It probably goes without saying that the more you know about something the more you can appreciate it. As I approach this new movement of the Vivaldi concerto, its layers of musical wonder are being made manifest to me – I see in the work beauty that, prior to playing it, I could never have known. In particular, the patterns Vivaldi uses to propagate his melodies are astonishing – complex, yet simple. Repetitive, yet nuanced. And fun.
Vivaldi’s inspiration was multi-layered too. He began life as a priest, so there’s the inspiration of the most high, which factors into much of the music of his era. In aspiring to worship the deity, it’s hard to imagine a higher purpose in any composer’s mind, certainly not of his time. Though I have no specific information about this particular concerto being particularly religious in its origin, for most of his life he was in the service of a school affiliated with the church. It seems likely that another of his strong influences must have been the children with whom he worked – he was a musical educator, mostly of young women, for the bulk of his career.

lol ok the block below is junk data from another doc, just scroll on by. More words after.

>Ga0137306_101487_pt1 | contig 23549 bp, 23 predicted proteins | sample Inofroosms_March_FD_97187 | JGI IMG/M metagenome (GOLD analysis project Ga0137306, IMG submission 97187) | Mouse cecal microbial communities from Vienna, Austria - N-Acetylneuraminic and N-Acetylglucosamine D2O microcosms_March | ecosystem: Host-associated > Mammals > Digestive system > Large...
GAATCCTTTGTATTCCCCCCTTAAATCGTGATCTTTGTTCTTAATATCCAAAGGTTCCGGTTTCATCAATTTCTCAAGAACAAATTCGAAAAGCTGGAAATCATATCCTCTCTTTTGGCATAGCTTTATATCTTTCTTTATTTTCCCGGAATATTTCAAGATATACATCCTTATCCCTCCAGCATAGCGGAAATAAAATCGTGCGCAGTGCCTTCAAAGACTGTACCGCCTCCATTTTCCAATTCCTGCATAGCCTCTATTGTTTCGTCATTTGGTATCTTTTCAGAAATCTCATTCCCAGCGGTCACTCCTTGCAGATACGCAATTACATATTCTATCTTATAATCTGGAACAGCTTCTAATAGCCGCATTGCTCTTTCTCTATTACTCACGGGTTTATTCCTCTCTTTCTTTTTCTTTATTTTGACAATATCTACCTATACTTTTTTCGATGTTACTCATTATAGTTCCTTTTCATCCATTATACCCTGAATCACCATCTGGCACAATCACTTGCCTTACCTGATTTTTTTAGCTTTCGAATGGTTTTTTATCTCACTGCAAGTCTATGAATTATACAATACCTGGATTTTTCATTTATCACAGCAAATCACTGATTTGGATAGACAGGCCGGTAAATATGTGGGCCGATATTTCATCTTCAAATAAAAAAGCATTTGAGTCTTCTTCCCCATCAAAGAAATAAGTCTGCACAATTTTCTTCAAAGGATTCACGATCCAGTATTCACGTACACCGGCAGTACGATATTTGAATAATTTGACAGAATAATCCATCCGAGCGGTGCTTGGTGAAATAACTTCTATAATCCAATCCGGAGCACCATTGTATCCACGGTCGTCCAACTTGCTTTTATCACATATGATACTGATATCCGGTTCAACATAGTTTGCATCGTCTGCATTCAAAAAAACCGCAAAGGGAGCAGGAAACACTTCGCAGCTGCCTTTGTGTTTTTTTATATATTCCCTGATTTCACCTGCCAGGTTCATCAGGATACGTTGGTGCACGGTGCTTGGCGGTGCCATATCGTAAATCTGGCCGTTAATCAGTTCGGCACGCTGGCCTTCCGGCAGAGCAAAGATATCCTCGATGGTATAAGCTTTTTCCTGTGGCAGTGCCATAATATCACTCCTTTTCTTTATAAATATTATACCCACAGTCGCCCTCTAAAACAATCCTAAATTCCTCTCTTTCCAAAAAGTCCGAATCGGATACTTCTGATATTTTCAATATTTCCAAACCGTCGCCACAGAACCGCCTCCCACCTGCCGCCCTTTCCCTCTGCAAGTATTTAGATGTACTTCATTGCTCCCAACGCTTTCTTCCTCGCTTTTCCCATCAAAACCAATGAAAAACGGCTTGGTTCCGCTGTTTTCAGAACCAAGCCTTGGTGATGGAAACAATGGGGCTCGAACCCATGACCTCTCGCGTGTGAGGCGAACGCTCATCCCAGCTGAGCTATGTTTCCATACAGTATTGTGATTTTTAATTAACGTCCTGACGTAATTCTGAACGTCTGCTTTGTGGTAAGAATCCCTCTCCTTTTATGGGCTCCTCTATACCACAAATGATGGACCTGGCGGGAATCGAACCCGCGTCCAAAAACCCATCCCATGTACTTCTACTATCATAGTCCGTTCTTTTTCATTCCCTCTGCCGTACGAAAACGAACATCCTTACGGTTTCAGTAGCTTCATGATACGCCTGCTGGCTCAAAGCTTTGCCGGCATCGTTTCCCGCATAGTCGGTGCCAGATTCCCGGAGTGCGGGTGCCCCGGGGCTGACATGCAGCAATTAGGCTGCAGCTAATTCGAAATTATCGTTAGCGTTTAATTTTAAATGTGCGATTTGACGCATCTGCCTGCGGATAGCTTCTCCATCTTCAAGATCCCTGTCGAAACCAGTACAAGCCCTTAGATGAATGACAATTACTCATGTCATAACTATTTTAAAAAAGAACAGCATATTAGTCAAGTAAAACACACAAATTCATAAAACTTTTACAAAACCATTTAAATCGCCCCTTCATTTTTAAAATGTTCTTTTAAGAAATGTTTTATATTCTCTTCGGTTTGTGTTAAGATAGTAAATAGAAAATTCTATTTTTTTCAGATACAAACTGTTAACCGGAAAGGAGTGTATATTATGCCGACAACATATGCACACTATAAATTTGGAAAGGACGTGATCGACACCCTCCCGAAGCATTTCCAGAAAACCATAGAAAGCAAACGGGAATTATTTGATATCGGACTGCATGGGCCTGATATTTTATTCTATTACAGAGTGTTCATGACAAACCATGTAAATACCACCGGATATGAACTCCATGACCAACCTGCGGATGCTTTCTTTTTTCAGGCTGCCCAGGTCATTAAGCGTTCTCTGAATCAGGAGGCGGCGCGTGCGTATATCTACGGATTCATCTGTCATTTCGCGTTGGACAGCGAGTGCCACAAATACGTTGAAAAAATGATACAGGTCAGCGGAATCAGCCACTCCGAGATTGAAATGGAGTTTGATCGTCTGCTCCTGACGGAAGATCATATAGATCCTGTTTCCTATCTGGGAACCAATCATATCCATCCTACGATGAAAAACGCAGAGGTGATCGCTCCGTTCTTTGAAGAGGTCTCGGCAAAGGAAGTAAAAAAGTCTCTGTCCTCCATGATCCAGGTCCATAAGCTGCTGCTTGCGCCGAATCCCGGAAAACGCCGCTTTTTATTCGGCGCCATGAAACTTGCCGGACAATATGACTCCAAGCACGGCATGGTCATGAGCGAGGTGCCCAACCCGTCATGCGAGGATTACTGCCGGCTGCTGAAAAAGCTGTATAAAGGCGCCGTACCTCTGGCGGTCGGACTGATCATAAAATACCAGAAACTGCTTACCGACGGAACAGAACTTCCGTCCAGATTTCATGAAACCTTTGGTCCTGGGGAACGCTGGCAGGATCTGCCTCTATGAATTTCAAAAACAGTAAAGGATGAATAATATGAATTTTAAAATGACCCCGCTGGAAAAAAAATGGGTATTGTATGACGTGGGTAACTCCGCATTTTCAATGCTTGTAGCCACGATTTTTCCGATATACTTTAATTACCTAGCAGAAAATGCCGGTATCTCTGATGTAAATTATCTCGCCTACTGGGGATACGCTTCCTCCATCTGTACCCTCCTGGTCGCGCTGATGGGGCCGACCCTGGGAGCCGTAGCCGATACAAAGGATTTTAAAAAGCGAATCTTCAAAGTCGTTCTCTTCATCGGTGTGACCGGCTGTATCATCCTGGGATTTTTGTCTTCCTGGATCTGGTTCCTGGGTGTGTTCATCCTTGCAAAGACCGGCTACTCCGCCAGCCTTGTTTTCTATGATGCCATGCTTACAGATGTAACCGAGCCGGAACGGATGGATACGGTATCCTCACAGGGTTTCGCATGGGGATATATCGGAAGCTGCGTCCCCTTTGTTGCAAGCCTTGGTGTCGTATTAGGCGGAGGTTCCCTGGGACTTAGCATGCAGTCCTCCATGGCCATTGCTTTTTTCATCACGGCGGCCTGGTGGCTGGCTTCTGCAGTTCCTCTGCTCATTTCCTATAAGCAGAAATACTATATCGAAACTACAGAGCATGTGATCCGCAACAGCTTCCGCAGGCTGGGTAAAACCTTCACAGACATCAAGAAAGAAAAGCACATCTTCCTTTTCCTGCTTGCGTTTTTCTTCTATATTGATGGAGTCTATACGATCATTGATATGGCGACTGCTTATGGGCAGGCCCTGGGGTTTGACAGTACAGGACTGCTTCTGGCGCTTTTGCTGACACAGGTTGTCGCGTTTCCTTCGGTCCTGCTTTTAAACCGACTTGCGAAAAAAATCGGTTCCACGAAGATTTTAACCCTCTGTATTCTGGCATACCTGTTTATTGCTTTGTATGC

But as I did deeper into his music, I’m inclined to think that his greatest source of inspiration must have been the instrument itself, and his proficiency with it. Vivaldi is widely considered to be one of the greatest violinists ever to live – as with other great virtuoso composers, there can be no dismissing the special compositional prowess at work when passions for both music and an instrument intersect.
Thanks for reading,